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We noticed in a recent Herald that the Harvard student council is commencing an investigation of the numerous tutoring schools in and around Harvard square, in an effort to find out whether or not they are "ethical" and "worth-while."
The council expects to collate much significant data from a questionnaire circulated among the undergraduates of the university, asking, among other things, the student's opinion as to whether or not the tutoring establishments use "illegal" methods in coaching their clients for examination, preparing reports and theses, and in cataloguing courses.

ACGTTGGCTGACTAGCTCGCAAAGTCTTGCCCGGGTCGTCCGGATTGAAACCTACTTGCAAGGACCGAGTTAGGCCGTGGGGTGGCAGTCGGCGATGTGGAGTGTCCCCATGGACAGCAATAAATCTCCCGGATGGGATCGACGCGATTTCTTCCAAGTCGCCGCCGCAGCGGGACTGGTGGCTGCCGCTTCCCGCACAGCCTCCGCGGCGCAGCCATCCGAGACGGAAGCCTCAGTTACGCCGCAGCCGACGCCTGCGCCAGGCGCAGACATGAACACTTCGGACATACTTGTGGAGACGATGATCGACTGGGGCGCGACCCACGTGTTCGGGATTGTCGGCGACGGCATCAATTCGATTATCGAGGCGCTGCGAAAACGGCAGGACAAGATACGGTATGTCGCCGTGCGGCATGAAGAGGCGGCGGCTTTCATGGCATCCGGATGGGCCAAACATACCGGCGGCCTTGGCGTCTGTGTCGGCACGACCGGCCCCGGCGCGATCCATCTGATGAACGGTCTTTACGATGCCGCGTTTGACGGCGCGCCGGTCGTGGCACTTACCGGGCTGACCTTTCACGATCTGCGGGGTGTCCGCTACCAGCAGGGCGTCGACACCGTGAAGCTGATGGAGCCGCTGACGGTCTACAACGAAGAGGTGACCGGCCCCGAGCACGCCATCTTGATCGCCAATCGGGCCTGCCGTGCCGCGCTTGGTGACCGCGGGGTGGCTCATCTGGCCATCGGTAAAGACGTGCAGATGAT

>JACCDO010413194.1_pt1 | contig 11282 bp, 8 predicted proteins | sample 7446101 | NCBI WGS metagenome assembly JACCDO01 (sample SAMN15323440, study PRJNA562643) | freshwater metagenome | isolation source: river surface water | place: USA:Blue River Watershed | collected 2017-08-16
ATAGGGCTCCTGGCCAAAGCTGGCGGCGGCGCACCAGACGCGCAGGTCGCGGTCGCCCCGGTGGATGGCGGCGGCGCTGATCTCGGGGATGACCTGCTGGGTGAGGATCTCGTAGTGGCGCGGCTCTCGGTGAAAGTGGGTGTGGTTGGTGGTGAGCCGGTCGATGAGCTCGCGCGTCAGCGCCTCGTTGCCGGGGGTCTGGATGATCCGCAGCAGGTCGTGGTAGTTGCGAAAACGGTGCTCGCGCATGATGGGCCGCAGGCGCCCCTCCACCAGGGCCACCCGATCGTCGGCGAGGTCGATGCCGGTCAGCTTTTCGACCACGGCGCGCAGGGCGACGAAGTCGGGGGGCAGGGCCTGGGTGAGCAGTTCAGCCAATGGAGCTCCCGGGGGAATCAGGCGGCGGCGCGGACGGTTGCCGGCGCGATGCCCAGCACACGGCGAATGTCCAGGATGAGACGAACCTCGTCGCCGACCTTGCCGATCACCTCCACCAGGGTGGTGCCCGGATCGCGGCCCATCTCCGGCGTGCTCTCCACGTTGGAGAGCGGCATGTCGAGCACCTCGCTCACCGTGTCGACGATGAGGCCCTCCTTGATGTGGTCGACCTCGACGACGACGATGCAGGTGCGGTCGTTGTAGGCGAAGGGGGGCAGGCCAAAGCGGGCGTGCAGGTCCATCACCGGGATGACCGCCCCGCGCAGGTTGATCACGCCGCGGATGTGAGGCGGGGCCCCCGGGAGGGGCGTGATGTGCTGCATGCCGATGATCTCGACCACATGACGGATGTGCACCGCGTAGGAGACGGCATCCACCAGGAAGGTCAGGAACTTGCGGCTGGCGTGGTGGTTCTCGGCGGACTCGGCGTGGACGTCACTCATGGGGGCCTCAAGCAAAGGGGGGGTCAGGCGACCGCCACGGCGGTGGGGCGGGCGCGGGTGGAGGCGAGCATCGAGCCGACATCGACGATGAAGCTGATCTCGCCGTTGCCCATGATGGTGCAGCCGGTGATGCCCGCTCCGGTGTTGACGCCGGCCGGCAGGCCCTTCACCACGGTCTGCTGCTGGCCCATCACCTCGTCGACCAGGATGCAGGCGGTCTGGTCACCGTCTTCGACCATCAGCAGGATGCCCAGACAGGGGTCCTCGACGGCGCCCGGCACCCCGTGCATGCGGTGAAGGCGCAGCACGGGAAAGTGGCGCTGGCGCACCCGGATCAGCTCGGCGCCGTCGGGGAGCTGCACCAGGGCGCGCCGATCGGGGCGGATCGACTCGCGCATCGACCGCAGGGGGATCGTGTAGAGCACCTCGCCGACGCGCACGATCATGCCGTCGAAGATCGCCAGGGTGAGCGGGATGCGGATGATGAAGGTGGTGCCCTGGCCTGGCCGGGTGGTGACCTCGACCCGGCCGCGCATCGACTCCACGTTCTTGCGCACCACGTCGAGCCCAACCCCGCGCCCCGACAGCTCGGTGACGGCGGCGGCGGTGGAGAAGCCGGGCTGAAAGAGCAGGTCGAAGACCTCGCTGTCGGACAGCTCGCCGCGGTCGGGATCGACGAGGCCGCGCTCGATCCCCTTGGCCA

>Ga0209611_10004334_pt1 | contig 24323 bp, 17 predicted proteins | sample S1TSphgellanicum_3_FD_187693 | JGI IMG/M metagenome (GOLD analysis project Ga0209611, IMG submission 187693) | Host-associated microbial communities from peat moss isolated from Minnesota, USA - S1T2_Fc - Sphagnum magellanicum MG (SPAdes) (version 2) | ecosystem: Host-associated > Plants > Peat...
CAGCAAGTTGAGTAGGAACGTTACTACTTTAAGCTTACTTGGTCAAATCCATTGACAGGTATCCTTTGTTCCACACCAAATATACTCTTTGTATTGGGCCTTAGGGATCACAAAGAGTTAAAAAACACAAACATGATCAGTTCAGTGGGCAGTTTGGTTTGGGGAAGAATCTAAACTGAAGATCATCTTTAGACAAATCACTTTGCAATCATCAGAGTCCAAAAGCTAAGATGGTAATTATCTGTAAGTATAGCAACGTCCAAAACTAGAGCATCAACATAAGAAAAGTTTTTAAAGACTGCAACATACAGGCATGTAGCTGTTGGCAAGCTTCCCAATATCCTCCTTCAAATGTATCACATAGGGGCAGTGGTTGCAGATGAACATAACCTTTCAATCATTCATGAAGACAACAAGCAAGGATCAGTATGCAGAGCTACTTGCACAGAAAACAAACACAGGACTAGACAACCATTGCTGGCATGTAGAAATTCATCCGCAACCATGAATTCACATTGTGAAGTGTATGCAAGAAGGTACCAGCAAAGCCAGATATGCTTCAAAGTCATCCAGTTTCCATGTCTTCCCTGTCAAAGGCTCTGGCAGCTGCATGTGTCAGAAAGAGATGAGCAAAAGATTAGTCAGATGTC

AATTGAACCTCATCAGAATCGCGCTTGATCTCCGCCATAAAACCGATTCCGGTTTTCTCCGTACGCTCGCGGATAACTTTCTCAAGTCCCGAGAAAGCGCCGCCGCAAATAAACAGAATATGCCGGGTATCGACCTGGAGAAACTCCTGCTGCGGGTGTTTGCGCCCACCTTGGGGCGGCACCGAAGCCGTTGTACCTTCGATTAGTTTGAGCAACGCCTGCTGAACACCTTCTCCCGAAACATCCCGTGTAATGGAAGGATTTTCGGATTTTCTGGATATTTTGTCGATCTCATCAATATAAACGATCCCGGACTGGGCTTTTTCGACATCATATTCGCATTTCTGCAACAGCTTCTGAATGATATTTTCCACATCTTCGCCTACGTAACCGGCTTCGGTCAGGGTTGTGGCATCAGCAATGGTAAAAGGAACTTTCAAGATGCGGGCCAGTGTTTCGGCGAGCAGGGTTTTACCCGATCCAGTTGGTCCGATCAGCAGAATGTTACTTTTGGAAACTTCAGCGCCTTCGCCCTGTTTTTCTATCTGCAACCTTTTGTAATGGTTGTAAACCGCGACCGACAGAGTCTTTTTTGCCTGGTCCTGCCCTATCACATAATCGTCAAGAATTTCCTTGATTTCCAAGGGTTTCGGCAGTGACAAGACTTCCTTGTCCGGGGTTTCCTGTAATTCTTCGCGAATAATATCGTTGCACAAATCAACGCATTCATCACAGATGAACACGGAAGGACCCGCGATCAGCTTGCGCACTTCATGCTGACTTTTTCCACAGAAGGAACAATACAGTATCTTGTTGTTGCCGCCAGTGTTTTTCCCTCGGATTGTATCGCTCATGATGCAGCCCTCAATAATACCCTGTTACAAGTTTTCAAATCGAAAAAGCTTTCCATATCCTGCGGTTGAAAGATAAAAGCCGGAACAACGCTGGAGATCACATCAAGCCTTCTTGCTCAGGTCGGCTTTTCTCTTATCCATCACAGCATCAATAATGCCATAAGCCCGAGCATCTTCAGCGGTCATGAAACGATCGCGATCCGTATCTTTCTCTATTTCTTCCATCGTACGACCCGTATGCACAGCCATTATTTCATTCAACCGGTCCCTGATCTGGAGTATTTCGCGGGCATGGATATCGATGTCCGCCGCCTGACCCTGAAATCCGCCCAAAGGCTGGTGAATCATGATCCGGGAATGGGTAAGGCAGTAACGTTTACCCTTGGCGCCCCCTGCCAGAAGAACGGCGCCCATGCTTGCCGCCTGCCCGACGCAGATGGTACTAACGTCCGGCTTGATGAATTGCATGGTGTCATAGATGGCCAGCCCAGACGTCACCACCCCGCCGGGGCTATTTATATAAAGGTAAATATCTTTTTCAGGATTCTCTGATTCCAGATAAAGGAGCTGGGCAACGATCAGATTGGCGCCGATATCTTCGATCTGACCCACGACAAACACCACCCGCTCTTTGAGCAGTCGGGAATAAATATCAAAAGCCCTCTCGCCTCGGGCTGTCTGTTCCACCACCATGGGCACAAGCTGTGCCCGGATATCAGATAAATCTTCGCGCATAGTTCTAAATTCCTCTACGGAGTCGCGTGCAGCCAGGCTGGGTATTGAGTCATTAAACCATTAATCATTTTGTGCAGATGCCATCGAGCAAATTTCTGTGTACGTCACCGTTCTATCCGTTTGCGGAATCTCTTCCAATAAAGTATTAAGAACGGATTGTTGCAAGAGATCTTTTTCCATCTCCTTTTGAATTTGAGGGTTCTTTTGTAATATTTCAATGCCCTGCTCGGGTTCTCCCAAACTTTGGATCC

The avowed purpose of the investigation, "to determine whether or not the latter (tutoring schools) have grown out of their natural proportion and whether any effort should be made to curb their activities," is an admission in itself that Harvard officials have good reason to believe that the university courses are far from benefiting from the tutorial establishments.
We applaud the action of the Harvard student council in investigating them. At the same time we should rejoice that at Technology the possibility of the growth of a group of tutoring schools, whose business is lining up "snap" courses and "easy" professors, is absolutely nil, because the majority of students who come to the Institute do so in order to become engineers in certain definite fields, and not primarily to get a "broad education", which, unfortunately, is in so many cases a synonym for "getting a degree in the easiest possible manner." THE TECH
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